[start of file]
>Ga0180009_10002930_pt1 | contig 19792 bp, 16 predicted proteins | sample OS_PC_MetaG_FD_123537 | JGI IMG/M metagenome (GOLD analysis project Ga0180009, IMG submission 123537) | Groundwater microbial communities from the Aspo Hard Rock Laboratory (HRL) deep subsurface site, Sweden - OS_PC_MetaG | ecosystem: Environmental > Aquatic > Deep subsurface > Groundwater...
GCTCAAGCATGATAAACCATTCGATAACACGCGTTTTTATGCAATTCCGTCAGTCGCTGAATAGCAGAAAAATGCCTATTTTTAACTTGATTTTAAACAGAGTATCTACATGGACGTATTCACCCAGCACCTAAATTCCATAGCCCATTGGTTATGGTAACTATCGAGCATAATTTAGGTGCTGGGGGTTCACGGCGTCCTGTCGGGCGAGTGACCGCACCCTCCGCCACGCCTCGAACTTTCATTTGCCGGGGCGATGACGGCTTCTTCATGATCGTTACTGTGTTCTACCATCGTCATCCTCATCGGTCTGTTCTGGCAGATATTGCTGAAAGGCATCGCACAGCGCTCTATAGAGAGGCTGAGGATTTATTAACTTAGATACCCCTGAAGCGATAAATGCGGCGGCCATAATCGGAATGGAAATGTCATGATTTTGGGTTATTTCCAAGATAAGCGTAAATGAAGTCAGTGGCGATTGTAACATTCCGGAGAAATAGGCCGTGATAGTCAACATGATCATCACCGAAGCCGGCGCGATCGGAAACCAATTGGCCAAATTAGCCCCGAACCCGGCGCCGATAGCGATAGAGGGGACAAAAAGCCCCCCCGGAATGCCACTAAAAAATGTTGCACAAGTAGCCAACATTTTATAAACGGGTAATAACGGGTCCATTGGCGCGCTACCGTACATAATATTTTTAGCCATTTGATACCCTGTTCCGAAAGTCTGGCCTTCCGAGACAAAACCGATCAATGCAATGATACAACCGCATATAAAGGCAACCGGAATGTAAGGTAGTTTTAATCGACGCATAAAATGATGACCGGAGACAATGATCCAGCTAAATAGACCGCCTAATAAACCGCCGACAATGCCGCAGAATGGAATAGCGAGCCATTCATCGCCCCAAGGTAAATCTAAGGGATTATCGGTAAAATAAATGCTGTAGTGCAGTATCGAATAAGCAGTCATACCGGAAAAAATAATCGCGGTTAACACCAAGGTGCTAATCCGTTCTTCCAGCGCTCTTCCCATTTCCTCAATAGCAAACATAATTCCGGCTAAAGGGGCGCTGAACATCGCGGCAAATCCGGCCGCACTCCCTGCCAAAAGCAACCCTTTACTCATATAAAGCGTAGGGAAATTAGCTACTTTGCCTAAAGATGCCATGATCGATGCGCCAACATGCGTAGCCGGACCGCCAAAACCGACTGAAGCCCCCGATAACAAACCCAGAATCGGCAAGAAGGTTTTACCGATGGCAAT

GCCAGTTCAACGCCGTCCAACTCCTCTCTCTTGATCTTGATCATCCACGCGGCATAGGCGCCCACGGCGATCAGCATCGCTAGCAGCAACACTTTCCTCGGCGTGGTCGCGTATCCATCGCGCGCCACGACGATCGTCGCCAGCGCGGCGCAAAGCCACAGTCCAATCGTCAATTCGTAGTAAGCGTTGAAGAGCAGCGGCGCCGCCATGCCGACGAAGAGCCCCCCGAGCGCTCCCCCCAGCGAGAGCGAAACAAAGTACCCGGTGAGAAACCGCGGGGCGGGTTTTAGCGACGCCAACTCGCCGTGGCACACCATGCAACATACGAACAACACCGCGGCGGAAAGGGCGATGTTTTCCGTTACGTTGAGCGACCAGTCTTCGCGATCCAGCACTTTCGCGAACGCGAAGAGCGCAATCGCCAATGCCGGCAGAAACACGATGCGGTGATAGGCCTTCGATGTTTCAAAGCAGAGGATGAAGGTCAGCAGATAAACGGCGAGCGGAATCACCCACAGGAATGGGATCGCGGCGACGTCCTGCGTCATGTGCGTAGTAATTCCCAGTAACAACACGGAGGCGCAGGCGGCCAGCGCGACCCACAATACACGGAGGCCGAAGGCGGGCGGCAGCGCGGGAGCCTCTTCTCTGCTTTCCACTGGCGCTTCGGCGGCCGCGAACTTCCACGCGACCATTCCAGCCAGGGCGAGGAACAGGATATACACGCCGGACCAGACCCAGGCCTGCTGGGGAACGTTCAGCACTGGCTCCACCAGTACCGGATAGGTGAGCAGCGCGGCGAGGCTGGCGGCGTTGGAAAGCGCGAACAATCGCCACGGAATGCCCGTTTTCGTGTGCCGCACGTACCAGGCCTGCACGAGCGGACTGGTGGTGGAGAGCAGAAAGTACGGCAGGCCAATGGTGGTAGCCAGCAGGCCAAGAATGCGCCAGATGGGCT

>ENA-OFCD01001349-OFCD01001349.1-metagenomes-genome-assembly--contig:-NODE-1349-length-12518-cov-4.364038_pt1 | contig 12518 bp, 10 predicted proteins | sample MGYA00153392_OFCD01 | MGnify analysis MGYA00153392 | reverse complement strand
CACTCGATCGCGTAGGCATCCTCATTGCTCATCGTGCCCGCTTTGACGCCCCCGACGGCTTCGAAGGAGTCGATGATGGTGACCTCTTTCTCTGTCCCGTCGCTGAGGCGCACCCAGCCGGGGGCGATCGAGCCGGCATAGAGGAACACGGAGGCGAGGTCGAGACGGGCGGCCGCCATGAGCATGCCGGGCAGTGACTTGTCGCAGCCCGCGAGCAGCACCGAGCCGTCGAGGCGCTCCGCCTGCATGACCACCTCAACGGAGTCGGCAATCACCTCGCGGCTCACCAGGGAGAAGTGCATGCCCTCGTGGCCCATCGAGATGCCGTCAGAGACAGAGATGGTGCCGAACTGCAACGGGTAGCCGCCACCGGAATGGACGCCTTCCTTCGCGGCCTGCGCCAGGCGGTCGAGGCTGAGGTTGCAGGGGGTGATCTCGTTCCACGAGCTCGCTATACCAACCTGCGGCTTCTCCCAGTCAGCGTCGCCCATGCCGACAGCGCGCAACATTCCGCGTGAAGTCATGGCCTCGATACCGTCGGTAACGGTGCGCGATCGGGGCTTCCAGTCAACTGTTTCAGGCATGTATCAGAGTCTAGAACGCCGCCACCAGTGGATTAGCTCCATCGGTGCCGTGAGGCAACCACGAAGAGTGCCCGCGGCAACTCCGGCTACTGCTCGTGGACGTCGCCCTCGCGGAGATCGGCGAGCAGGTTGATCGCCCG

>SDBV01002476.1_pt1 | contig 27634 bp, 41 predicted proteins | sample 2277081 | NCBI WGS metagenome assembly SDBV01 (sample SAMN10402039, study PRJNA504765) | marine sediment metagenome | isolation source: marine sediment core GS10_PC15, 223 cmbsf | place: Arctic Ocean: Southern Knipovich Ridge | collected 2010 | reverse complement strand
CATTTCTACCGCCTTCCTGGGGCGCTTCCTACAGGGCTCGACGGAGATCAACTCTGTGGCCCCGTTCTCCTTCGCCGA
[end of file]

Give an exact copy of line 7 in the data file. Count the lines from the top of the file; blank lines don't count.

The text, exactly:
CATTTCTACCGCCTTCCTGGGGCGCTTCCTACAGGGCTCGACGGAGATCAACTCTGTGGCCCCGTTCTCCTTCGCCGA